Tuesday, 23 June 2015

More than just a vote

For what it’s worth, I’m willing to accept that the Prime Minister sincerely believes that continued membership of the EU is in the best interests of the UK, and is desperately keen to reach a position where he can credibly argue that any changes he has negotiated are sufficient.  But that serves only to underline the utter folly of putting that membership at risk in an attempt to pacify the members of his own party and head off the threat from UKIP.  Worse still, even if he wins, it is likely that he will achieve neither of those things.
Members of his own party are already prejudging the outcome to the extent of setting up a group to campaign against continued membership, whatever the outcome of the ‘negotiations’.  And the key themes of that campaign are already becoming clear.  They will be about ‘control of our borders’ (a euphemism for opposing immigration), ‘reducing regulation’ (a euphemism for discarding protection for workers and the environment), and the ‘sovereignty of the UK’ (an appeal to little Englanders everywhere).  The notable thing about all three is that, however much they may be rationalized, they are essentially appeals to the heart, not to the head.
In comparison, the main lines which the supporters of EU membership seem likely to take look dull, weak, and are open to easy rebuttal.  The main one to date has been that the EU is ‘good for business’, and businesses are lining up to make dire threats about what an exit would mean.  But ‘good for existing businesses’ is not the same as ‘good for business’ in a more generic sense.  Even leaving aside the far from insignificant question about whether the head honchos of large businesses making threats will be a positive or a negative factor in the minds of people, this whole argument has an air of ‘well, they would, wouldn’t they’ about it.  Businesses doing well in a particular environment will seek to preserve that environment, but it doesn’t mean that other businesses could not do equally as well in a different environment.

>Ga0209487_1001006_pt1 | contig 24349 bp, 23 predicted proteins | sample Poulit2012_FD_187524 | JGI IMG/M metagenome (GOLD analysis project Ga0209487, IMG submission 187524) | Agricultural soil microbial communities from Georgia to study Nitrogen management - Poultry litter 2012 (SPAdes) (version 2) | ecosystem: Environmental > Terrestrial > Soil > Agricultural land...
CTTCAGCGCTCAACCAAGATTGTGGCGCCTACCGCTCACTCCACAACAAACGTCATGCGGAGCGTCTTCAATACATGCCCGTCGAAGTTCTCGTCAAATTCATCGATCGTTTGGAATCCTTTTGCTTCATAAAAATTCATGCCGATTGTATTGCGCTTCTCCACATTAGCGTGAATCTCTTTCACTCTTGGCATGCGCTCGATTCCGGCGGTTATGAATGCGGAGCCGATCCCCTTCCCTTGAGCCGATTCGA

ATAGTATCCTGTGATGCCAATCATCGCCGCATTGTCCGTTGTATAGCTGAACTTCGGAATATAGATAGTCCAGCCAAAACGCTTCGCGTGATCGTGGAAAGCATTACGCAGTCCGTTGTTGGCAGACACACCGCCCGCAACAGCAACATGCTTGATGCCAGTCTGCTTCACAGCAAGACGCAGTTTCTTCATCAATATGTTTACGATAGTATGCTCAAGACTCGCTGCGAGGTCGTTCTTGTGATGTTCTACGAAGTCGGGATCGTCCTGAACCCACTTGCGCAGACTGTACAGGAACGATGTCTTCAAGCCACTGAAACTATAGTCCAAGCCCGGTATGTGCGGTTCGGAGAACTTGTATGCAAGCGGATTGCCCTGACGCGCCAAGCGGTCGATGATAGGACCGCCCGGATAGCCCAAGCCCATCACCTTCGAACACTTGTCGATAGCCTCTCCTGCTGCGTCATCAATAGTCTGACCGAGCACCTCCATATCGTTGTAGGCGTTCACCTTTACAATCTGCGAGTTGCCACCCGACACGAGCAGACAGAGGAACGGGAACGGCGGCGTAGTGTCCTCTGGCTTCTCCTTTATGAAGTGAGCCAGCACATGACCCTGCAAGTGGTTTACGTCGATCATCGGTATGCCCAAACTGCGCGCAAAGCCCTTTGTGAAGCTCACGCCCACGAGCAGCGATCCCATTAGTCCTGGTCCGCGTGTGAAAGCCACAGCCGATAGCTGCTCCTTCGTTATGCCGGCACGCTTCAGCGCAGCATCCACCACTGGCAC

And – in Wales at least – the other main line of defence is around the funding that Wales receives ‘from Brussels’.  The separatists have logic on their side when they argue that it is just our own money being recycled and that there’s no reason why the UK Government couldn’t simply allocate the money directly and cut out the middle man.  I don’t believe that they would, and neither – it seems – do politicians of any of the parties which might conceivably form a UK Government, but ‘vote yes because unelected Brussels bureaucrats rare more likely to treat us fairly that the politicians we elect to London’ is a long way short of inspirational.
The problem is that even the EU’s strongest supporters in the UK don’t ever seem to have bought in to the founding principles of the Union, and have seen it as being a matter of simple economics.  I’m not convinced that that will be enough to win the day in the long term.  It may succeed in getting a yes vote in a particular referendum, but that’s a short term victory which could turn out to be Pyrrhic.
Just supposing that the ‘yes’ side wins, by a margin of say 55-45, to pull a figure out of the air.  Does that mean that the ‘losing’ side simply go away, or is there a danger that they simply become stronger than before?  Something very similar happened in another context in the very recent past, after all.  The point is that the ‘yes’ side need to win the argument, not just the vote, but I see few signs of any realisation of that.

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